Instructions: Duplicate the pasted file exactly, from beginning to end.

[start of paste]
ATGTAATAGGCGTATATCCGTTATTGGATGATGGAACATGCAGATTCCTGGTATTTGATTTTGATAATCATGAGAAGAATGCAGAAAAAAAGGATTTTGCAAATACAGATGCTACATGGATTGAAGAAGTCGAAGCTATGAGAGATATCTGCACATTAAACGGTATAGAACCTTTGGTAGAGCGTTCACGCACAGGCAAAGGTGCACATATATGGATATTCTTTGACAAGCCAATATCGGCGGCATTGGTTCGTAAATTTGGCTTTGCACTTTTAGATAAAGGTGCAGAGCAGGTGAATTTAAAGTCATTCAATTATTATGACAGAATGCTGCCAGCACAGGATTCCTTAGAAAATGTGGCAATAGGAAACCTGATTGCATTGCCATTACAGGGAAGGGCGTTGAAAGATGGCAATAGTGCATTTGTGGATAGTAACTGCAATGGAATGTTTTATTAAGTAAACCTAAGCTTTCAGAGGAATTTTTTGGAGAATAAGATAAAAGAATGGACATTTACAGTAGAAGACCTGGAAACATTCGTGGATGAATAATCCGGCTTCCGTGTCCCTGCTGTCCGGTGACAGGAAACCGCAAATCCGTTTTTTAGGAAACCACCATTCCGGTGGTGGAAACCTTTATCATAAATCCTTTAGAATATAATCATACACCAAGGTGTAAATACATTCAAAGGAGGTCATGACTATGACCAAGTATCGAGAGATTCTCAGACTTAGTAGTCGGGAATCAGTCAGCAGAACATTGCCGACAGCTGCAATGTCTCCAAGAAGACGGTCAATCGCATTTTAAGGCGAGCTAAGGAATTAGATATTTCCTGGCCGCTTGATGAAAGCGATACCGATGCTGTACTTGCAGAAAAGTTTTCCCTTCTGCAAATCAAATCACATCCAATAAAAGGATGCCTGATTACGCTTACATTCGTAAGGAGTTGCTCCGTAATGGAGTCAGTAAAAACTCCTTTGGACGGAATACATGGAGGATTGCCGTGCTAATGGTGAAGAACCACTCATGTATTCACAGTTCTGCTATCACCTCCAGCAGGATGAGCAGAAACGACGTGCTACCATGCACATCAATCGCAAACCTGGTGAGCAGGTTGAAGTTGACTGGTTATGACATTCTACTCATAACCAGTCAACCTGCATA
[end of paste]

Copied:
ATGTAATAGGCGTATATCCGTTATTGGATGATGGAACATGCAGATTCCTGGTATTTGATTTTGATAATCATGAGAAGAATGCAGAAAAAAAGGATTTTGCAAATACAGATGCTACATGGATTGAAGAAGTCGAAGCTATGAGAGATATCTGCACATTAAACGGTATAGAACCTTTGGTAGAGCGTTCACGCACAGGCAAAGGTGCACATATATGGATATTCTTTGACAAGCCAATATCGGCGGCATTGGTTCGTAAATTTGGCTTTGCACTTTTAGATAAAGGTGCAGAGCAGGTGAATTTAAAGTCATTCAATTATTATGACAGAATGCTGCCAGCACAGGATTCCTTAGAAAATGTGGCAATAGGAAACCTGATTGCATTGCCATTACAGGGAAGGGCGTTGAAAGATGGCAATAGTGCATTTGTGGATAGTAACTGCAATGGAATGTTTTATTAAGTAAACCTAAGCTTTCAGAGGAATTTTTTGGAGAATAAGATAAAAGAATGGACATTTACAGTAGAAGACCTGGAAACATTCGTGGATGAATAATCCGGCTTCCGTGTCCCTGCTGTCCGGTGACAGGAAACCGCAAATCCGTTTTTTAGGAAACCACCATTCCGGTGGTGGAAACCTTTATCATAAATCCTTTAGAATATAATCATACACCAAGGTGTAAATACATTCAAAGGAGGTCATGACTATGACCAAGTATCGAGAGATTCTCAGACTTAGTAGTCGGGAATCAGTCAGCAGAACATTGCCGACAGCTGCAATGTCTCCAAGAAGACGGTCAATCGCATTTTAAGGCGAGCTAAGGAATTAGATATTTCCTGGCCGCTTGATGAAAGCGATACCGATGCTGTACTTGCAGAAAAGTTTTCCCTTCTGCAAATCAAATCACATCCAATAAAAGGATGCCTGATTACGCTTACATTCGTAAGGAGTTGCTCCGTAATGGAGTCAGTAAAAACTCCTTTGGACGGAATACATGGAGGATTGCCGTGCTAATGGTGAAGAACCACTCATGTATTCACAGTTCTGCTATCACCTCCAGCAGGATGAGCAGAAACGACGTGCTACCATGCACATCAATCGCAAACCTGGTGAGCAGGTTGAAGTTGACTGGTTATGACATTCTACTCATAACCAGTCAACCTGCATA